Each round, green tablet contains morphine sulfate, USP (pentahydrate) 5 mg. Nonmedicinal ingredients: cornstarch, croscarmellose sodium, D&C Yellow No. 10, FD&C Blue No. 1, isopropyl alcohol, lactose, magnesium stearate, microcrystalline cellulose, povidone, and talc.

10 mg
Each round, blue tablet contains morphine sulfate, USP (pentahydrate) 10 mg. Nonmedicinal ingredients: cornstarch, croscarmellose sodium, FD&C Blue No. 1, isopropyl alcohol, lactose, magnesium stearate, microcrystalline cellulose, povidone, and talc.

25 mg
Each round, pink tablet contains morphine sulfate, USP (pentahydrate) 25 mg. Nonmedicinal ingredients: cornstarch, croscarmellose sodium, FD&C Red No. 40, isopropyl alcohol, lactose, magnesium stearate, microcrystalline cellulose, povidone, and talc.

50 mg
Each round, orange tablet contains morphine sulfate, USP (pentahydrate) 50 mg. Nonmedicinal ingredients: cornstarch, croscarmellose sodium, FD&C Yellow No. 6, isopropyl alcohol, lactose, magnesium stearate, microcrystalline cellulose, povidone, and talc.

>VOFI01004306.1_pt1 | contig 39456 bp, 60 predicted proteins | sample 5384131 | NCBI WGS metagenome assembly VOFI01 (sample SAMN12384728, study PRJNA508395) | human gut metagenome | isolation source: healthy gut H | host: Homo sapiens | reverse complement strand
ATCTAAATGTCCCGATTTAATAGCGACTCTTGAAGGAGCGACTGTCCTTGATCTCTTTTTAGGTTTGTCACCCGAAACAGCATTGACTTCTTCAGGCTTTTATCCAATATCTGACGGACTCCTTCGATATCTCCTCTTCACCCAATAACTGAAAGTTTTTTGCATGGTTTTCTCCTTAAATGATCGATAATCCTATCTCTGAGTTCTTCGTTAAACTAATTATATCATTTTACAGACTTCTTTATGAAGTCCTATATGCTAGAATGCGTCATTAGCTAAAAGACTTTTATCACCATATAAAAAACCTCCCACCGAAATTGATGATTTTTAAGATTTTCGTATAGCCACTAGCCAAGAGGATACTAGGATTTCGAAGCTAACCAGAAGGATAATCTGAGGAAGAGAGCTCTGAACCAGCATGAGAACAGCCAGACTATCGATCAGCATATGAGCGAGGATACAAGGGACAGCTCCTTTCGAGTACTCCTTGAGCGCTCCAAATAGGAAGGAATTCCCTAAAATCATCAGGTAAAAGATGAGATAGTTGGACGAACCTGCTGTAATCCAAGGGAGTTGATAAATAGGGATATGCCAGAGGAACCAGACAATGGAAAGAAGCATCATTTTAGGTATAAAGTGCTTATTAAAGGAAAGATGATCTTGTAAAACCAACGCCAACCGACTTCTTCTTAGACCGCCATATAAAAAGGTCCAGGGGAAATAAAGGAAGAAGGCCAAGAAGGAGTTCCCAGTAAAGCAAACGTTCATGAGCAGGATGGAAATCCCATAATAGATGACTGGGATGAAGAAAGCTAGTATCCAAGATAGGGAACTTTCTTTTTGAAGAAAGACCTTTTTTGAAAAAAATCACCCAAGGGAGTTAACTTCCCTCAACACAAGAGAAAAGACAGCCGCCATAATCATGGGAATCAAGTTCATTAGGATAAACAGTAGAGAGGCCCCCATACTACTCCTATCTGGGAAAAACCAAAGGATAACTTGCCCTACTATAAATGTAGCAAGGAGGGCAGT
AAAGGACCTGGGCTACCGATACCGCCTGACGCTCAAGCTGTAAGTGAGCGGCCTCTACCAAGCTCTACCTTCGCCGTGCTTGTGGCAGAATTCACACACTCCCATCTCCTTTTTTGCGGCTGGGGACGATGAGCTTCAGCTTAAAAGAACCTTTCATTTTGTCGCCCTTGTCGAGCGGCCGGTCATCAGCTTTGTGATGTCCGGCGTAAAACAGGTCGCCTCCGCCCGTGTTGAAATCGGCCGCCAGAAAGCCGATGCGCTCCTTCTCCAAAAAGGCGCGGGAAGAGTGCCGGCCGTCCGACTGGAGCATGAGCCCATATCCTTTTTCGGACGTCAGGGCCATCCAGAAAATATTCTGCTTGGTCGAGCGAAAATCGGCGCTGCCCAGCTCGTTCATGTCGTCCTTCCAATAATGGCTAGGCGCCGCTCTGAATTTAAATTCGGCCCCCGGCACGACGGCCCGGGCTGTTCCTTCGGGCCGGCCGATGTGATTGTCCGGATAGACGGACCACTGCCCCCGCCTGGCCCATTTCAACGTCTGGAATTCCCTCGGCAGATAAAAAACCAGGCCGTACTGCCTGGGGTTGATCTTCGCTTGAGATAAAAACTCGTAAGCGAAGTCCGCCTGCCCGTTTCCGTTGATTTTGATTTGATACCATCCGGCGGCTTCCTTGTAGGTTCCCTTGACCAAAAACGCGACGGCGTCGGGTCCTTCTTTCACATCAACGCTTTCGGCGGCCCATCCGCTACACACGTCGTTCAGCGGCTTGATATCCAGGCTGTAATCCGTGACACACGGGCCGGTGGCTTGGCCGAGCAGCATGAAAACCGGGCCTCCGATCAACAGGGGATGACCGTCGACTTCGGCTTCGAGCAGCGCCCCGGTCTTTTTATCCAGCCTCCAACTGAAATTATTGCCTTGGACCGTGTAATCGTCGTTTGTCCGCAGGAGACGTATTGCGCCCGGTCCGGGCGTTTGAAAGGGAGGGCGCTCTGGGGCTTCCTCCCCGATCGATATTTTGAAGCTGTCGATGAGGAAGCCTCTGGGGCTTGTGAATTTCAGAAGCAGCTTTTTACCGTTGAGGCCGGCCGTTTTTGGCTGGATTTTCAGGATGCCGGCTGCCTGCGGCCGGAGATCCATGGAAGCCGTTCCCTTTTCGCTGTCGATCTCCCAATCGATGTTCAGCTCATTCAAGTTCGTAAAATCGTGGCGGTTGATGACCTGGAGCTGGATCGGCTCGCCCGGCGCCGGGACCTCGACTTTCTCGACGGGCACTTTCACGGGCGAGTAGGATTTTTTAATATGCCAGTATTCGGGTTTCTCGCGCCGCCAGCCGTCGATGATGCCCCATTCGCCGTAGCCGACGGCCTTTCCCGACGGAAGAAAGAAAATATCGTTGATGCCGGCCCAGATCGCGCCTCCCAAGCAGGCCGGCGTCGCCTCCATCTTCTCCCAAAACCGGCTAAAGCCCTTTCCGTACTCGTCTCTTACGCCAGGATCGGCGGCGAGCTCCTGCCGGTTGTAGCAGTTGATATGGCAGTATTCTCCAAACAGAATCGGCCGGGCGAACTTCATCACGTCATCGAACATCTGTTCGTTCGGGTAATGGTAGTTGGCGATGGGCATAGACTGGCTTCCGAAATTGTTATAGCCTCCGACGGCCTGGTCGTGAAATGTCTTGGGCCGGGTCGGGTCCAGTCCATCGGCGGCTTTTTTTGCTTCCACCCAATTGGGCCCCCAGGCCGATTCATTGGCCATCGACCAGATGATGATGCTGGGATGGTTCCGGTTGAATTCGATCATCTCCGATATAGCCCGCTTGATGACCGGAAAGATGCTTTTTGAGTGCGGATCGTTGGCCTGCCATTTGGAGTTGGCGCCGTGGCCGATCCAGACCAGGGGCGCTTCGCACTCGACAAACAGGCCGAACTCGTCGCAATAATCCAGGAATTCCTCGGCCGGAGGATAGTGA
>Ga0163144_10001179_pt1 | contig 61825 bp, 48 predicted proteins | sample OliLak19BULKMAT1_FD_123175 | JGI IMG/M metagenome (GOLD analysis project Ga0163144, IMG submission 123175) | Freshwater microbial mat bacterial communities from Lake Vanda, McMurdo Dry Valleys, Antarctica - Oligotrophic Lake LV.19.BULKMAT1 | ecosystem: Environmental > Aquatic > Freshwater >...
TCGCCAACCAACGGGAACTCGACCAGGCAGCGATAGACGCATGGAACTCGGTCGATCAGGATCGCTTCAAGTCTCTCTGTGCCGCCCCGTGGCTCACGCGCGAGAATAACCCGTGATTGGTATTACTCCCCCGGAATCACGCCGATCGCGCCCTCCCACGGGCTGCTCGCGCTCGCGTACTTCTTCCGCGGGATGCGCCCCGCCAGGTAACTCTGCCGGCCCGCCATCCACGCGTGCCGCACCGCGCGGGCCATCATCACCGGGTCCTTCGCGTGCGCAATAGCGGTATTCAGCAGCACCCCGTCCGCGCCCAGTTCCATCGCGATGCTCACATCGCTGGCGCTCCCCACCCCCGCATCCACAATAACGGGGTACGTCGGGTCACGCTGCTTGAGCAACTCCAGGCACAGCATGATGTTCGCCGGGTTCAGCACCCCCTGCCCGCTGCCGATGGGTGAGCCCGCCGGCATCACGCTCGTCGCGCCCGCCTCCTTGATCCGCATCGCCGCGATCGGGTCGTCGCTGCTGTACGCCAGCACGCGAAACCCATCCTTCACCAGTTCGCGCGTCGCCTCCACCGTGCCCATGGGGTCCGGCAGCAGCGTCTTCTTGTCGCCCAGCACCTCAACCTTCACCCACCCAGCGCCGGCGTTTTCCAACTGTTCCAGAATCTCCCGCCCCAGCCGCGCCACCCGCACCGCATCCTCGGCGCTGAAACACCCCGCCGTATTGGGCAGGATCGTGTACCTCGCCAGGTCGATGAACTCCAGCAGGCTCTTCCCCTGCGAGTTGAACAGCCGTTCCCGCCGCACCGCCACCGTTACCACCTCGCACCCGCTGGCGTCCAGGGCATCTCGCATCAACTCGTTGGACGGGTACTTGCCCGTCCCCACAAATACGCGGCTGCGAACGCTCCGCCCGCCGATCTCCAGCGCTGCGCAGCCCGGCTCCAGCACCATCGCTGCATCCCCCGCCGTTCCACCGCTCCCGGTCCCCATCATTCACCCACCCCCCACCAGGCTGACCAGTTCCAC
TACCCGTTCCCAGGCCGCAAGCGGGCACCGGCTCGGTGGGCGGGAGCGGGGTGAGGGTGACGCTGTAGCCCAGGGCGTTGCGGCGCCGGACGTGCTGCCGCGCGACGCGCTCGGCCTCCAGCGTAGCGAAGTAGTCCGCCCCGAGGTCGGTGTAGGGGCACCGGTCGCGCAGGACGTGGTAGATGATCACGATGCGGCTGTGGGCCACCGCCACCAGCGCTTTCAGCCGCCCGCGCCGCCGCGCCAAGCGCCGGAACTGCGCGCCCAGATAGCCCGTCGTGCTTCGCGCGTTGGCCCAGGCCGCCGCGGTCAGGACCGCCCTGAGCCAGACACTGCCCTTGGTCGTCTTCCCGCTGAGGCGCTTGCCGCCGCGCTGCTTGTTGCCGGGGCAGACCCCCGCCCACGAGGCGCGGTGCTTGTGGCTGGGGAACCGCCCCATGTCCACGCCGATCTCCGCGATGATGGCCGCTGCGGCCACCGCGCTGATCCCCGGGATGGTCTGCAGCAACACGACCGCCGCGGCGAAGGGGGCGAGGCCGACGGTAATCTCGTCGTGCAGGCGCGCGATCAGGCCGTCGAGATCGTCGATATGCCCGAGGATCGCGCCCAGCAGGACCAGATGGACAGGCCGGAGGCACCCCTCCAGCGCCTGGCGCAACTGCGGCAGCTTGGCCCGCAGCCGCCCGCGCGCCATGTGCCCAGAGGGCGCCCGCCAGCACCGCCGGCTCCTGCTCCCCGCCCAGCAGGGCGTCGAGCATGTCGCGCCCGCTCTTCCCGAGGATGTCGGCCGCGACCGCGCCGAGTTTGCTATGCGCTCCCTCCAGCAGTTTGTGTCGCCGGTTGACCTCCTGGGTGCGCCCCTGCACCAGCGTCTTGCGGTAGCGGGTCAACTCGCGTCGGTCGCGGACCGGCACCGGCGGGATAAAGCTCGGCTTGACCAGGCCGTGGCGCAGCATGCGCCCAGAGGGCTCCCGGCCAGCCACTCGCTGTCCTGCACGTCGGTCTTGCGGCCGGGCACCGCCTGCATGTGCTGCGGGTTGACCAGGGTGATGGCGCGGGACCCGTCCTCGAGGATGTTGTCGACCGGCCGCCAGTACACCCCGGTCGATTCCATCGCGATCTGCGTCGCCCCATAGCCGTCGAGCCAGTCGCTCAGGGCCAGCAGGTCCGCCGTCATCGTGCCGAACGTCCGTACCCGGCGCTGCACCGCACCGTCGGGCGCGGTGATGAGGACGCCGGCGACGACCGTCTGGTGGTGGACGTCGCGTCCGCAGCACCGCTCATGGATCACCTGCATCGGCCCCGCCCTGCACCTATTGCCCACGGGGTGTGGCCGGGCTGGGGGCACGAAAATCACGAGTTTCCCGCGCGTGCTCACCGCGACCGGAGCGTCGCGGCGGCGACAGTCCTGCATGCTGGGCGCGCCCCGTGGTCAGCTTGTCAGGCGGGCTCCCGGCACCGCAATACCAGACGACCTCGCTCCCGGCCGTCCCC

Who should NOT take this medication?

Morphine should not be taken by anyone who:

  • is allergic to morphine, other narcotic analgesics, or to any of the ingredients of the medication
  • is experiencing acute alcoholism or delirium tremens
  • is experiencing acute asthma or other obstructive airway disease
  • is experiencing acute respiratory depression
  • has a blockage of the gastrointestinal tract, particularly paralytic ileus
  • has a head injury, a brain tumour, or increased pressure inside the head or spinal cord
  • has a medication regimen (current or completed in the last 14 days) that includes MAO inhibitors such as phenelzine or tranylcypromine
  • has abnormal heart rhythms
  • has convulsive (seizure) disorders
  • has cor pulmonale
  • has severe depression of the central nervous system (i.e., sedation)
  • has suspected abdominal conditions which may require surgery